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Lions, tigers and painted dogs: Life in charge of the carnivores at West Midland Safari Park

By Heather Large | Bewdley | Attractions | Published:

From majestic lions to rare painted dogs, Chris Hodgkins works with some of the greatest hunters in the world at West Midland Safari Park.

West Midland Safari Park head keeper of carnivores Chris Hodgkins with African lion Charlie

He has landed his dream job as head keeper of carnivores after working his way up the ladder since joining the ranks in 2003.

Now the 34-year-old oversees a team of between 20 and 26 keepers along with the care of the park’s African lions, white lions, Sumatran tigers, white tigers, cheetahs, African painted dogs and dholes.

“Everybody here is here because of their love of animals and they are all very passionate about what they do.

WATCH: Meet the carnivores with keeper Chris

Life with the carnivores at West Midland Safari Park

“There is no one more dedicated to their job than these keepers,” says Chris, who grew up in Bewdley.

He first started working at the park as a seasonal keeper at the age of 18 but he had very nearly followed an alternative career path.

“I’ve always loved animals, I had a pet dog and budgie as a kid. It’s something I’ve always been passionate about but I was originally going to have a career in IT.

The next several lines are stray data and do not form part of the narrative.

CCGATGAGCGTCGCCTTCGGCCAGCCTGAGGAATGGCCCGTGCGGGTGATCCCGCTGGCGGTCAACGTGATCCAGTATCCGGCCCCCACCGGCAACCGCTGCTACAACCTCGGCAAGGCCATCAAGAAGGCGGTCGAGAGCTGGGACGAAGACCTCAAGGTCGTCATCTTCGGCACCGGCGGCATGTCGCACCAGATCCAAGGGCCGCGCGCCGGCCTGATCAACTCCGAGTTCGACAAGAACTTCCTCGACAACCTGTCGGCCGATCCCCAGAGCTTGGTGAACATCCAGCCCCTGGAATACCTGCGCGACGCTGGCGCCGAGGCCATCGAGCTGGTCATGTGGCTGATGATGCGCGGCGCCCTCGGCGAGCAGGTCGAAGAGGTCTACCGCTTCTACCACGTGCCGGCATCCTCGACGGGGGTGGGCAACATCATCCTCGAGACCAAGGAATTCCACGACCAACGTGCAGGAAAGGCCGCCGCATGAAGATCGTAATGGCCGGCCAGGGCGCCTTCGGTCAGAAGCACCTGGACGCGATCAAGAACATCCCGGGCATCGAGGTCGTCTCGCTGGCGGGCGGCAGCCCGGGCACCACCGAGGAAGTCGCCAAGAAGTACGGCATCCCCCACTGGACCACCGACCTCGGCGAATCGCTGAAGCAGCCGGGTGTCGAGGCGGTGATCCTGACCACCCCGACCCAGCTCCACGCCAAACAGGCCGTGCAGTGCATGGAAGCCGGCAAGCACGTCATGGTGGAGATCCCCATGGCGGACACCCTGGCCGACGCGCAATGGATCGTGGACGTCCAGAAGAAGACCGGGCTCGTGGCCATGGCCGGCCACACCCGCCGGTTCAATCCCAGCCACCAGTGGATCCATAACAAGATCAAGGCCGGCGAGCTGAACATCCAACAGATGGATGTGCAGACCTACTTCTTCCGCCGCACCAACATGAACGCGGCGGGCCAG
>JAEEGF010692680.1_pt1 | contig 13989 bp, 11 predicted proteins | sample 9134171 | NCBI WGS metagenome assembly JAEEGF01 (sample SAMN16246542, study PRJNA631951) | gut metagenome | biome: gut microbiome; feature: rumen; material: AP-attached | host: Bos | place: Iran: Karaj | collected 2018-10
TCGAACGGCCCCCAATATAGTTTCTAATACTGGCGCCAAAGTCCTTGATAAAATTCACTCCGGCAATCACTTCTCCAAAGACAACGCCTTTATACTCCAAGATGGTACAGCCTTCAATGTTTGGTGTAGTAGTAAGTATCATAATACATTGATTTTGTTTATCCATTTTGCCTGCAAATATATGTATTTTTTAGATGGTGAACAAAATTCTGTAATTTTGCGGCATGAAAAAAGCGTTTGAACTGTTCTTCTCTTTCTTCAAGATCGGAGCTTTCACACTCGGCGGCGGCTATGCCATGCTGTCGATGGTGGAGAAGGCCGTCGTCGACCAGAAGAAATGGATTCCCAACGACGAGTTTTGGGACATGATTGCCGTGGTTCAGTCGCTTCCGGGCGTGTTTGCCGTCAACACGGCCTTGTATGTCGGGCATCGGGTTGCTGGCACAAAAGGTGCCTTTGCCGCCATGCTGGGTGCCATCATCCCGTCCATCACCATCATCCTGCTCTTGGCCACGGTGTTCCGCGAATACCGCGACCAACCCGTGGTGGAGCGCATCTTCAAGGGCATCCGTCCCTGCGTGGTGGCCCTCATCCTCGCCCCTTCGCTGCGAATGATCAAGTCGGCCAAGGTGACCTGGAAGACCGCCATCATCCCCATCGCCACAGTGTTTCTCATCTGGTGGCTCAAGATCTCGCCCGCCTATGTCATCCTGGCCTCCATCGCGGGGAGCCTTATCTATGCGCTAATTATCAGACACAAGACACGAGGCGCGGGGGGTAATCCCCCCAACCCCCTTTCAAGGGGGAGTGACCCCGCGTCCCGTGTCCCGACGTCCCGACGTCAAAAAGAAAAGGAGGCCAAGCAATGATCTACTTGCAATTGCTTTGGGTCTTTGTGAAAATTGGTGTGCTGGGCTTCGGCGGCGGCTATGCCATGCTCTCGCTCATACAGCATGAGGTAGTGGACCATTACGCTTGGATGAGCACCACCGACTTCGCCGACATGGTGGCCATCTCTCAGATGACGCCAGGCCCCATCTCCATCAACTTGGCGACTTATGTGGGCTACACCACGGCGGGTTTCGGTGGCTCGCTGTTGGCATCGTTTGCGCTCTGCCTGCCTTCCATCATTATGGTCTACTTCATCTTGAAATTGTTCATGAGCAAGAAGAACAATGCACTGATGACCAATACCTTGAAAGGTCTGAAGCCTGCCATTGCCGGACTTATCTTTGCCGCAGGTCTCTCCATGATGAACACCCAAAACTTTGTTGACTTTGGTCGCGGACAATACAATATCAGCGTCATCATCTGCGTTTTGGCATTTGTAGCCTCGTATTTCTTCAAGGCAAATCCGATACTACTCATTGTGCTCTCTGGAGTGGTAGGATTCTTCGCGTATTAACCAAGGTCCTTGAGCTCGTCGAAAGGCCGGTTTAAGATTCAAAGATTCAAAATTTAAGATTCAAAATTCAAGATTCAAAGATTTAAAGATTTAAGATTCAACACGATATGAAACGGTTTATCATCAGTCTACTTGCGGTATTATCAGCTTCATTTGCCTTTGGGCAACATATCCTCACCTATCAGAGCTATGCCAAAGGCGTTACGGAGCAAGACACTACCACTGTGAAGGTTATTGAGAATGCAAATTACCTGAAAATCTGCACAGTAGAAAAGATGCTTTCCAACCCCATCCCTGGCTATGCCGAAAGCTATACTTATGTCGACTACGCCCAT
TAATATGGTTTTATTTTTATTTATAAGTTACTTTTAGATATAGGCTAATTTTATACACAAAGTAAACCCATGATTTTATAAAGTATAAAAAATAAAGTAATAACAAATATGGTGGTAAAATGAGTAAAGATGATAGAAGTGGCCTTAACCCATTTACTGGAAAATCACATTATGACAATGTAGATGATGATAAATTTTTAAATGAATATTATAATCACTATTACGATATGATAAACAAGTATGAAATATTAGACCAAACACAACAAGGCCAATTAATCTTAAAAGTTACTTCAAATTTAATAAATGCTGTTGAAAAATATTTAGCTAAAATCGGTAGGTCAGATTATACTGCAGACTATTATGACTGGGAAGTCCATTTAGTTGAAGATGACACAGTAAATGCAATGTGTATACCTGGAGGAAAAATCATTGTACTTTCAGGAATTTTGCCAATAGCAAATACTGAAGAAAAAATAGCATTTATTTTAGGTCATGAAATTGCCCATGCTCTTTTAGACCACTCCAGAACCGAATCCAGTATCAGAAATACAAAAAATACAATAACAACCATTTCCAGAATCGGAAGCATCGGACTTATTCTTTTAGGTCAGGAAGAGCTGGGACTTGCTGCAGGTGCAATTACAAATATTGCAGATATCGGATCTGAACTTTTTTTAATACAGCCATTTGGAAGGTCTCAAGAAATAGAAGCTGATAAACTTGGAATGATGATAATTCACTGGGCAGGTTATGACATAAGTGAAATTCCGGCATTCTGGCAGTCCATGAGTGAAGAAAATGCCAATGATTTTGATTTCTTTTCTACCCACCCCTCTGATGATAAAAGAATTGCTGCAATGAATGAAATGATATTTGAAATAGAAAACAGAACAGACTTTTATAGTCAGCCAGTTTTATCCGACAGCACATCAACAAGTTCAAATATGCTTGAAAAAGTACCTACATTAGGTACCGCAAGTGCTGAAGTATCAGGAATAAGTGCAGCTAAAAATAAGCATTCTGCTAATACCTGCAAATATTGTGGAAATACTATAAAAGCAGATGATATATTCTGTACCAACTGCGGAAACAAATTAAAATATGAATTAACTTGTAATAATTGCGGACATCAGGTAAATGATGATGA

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Narla the lion is 14 years old and 'very snarly'
Narla shows off her snarl

“Then I decided when I was 18 that although I enjoyed computers as a hobby, it wasn’t something I wanted to do as a 9-5 job. I wanted to be outdoors so I applied to be a keeper on the carnivores section,” Chris says.

He was promoted to a full-time role in 2006 and became a senior keeper in 2015 before being appointed to deputy head keeper of carnivores in 2017.

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Then in July this year, his wish came true when he was promoted to the top role and Chris says he is loving every minute.

“Hard work and dedication paid off for me. I love everything about my job. No two days are ever the same, there is always something different going on,” says the father of two.

Health check

A typical day will start with the team checking on all of their charges to make sure they are in good health and are happy and content.